Once you decide that you would like to start making beer at home, you probably should early on pick one of the handful of ways you can actually go about doing this. There are a few different methods, which you might compare to easy, intermediate, advanced. Although, I think it’s more like easy, also easy, advanced as some of the methods are just as easy as others. What I think I’m trying to say is that “extract brewing” is about the same easy-factor as “BIAB brewing” (beer in a bag), while “all-grain brewing” is more advanced and will need more equipment and know-how.
Having said that, my current experience with beer homebrewing is quite limited thus far. I just got involved with it this past October 2014, and already am hooked. I started right out of the gates with BIAB and most of the content I put up here will be related to that for some time. But either way, everyone should pick the method that suits them best, both in available space, comfort level, and also cost. To begin, it is worth mentioning that regardless of which method you end up going with, all the steps from BOIL onward are the same for all the brewing methods, but how you get there differs. To help explain it more, here are options for you to mull over…
This method means you are brewing the beer at home, most likely on your stove, but you are using a pre-made “extract” as the primary source of ferment-able sugars. Extract comes in two forms, LME (liquid malt extract) and DME (dry malt extract). Both have their place, some recipes call for one or both kinds, but essentially these are pre-mashed grains that are then reduced down to a portable format that people can buy and then recombine with water to make beer out of. In some extract recipes there is a “partial mash” aspect where you DO get some grains and steep them in the wort. It wouldn’t be incorrect to call that “BIAB with training wheels” since you can get a feel for it while not yet having to manage all those grains initially. There are partial boils where water is added at the end to reach the batch volume, and then there are full boils where all the water is introduced up front. Techniques can be different based on brewer preference or recipe.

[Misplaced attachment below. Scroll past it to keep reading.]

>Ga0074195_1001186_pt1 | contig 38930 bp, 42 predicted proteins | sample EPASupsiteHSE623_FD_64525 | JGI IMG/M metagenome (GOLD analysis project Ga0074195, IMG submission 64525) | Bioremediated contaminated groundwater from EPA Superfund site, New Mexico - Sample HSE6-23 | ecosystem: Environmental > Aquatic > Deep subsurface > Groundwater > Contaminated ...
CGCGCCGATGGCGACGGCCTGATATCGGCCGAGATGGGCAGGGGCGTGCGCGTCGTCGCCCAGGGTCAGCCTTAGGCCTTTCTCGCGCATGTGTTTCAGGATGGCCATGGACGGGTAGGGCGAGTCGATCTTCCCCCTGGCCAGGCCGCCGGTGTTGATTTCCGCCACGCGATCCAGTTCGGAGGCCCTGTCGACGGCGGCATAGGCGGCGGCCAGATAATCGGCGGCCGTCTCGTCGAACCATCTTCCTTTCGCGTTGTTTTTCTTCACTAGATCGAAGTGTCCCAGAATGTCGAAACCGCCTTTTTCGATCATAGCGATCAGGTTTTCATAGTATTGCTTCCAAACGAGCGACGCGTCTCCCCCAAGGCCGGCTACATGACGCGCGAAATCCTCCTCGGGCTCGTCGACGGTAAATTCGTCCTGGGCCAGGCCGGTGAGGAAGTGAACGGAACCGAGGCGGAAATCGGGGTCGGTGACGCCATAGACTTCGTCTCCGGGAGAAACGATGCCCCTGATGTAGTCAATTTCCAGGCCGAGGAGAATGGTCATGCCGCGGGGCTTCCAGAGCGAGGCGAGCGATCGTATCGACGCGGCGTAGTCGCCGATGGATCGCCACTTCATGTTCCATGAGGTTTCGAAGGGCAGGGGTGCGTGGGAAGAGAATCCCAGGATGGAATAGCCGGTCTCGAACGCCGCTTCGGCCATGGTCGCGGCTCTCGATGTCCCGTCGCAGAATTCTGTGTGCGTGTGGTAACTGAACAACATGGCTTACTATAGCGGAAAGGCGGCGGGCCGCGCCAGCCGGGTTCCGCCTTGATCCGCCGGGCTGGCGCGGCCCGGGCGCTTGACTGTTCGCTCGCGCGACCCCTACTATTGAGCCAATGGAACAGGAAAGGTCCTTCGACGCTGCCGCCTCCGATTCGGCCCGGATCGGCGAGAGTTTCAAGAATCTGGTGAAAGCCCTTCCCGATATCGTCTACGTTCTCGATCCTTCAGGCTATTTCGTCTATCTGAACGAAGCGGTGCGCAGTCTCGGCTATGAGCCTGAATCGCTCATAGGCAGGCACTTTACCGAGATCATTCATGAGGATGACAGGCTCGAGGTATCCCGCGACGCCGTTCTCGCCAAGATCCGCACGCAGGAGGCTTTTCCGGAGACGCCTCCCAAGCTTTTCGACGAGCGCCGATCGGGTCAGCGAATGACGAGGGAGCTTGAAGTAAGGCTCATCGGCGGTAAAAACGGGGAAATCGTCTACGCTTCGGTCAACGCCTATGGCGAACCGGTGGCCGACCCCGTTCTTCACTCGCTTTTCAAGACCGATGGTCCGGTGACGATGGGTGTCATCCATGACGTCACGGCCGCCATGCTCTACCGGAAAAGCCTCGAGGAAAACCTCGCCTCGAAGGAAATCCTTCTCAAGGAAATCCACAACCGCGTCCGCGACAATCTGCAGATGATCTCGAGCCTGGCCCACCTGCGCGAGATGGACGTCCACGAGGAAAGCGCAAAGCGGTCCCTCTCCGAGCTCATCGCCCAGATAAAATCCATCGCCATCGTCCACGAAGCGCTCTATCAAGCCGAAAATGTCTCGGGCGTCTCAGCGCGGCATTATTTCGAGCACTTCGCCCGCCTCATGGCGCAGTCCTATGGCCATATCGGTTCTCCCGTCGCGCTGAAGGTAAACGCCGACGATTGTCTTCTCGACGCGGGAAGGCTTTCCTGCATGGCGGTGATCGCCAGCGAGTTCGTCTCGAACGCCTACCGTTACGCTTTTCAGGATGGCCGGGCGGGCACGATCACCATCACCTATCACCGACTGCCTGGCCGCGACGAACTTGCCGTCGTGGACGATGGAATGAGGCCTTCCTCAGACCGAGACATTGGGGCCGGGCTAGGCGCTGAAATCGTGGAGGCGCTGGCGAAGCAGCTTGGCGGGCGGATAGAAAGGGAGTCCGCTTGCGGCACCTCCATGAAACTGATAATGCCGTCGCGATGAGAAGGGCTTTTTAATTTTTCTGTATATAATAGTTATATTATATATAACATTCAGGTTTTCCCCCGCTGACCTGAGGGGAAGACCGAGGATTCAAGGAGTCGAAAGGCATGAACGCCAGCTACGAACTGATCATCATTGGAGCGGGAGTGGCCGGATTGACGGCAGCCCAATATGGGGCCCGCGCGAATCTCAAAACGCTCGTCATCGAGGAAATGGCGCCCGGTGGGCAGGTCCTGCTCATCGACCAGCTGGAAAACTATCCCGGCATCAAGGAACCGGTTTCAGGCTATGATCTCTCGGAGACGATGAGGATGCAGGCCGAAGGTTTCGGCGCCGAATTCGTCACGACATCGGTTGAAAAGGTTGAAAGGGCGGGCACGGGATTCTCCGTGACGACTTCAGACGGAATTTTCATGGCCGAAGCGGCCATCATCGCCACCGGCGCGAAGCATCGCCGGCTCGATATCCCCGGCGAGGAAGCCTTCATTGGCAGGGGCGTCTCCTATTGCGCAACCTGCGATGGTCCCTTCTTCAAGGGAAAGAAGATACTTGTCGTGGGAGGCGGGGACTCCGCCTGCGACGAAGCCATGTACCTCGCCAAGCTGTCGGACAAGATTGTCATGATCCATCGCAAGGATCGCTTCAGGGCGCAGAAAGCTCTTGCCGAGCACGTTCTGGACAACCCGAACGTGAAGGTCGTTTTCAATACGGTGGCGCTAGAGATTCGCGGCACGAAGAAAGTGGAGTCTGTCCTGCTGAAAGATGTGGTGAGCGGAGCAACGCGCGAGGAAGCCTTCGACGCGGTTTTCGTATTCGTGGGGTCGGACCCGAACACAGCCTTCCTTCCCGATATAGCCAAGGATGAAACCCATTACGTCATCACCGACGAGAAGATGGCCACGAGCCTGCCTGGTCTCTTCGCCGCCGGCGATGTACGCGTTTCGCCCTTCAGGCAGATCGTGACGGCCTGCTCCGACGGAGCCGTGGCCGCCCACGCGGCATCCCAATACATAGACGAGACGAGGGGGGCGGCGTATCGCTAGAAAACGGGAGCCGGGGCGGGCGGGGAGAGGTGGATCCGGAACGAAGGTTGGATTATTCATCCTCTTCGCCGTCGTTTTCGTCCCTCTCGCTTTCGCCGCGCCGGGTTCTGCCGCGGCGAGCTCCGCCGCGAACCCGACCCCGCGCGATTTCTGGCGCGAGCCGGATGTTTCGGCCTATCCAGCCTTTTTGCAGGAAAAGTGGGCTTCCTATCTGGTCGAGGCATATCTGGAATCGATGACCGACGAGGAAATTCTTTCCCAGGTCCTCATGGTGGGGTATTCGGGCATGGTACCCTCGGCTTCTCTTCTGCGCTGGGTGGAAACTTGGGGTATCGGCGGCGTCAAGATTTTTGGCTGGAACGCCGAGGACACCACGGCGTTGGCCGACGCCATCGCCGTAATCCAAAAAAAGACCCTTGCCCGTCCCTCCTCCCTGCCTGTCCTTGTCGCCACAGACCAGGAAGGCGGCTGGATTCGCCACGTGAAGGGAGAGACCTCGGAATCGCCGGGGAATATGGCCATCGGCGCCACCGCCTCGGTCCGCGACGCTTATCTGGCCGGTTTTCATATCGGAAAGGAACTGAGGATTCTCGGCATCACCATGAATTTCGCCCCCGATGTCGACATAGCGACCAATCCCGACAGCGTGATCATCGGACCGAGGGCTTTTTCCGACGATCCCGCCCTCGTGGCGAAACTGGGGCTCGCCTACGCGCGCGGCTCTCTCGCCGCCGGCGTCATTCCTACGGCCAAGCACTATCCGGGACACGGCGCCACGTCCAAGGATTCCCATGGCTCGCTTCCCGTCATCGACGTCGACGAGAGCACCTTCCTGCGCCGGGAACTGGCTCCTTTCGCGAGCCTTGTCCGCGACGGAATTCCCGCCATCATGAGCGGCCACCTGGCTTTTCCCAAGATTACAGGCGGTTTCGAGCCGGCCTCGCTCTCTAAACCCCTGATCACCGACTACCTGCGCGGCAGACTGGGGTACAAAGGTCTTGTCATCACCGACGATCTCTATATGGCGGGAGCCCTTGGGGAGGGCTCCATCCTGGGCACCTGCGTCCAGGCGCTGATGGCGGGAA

BIAB / BEER-IN-A-BAG BREWING
BIAB is a newer trend, which involves taking the same grains used in all-grain brewing, but without all the equipment. You basically take a food-grade paint strainer style bag, put it in your kettle, and you “mash” the grains in that for an hour. Then instead of having to lauter and sparge the grains before transferring them to a boiling kettle, you just lift out the bag, gently squeeze/drain any recoverable wort, and the wort is already in the boiling kettle. You do everything in one kettle! The amount of water used is generally all introduced in one shot, in your “strike water” volume, and between grain absorption and boiling off, you end up at your batch volume at the end.
All-grain brewing involves more equipment, and more control of the overall process. Setups can vary, but basically you start in a mash/tun kettle or cooler, allow the crushed grains to mash for an hour, and then you go through lautering where the water is transferred out and back in, to let the grain bed settle and avoid sediment being in the wort. Then you extract the wort from the mash/tun into a separate vessel – your boiling kettle. The process of mashing/lautering is where a lot of technique can come into play. There is the lautering, but also there is sparging. The amount of water used can be calculated and different amounts used in the mash, used in the sparging, etc. The key takeaway is that there are strategies here that the brewer will favor over time, or depending on the recipe, and the additional steps and hardware allow for those creative differences.
I personally chose to start right out of the gates with the BIAB method, mostly because I wanted to get some good gear, but didn’t have the space or the desire to spend as much up front on the new hobby. But, I did want to start with all raw ingredients and not work with extracts that were pre-made, so the choice was easy for me.
- 2 – Determine Batch Size
- 3 – Buy Equipment
- 4 – Choose a Beer Recipe
- 5 – Buy Your Recipe Ingredients
- 6 – Have a Brew Day!
- 7 – Secondary Additions
- 8 – Bottling Day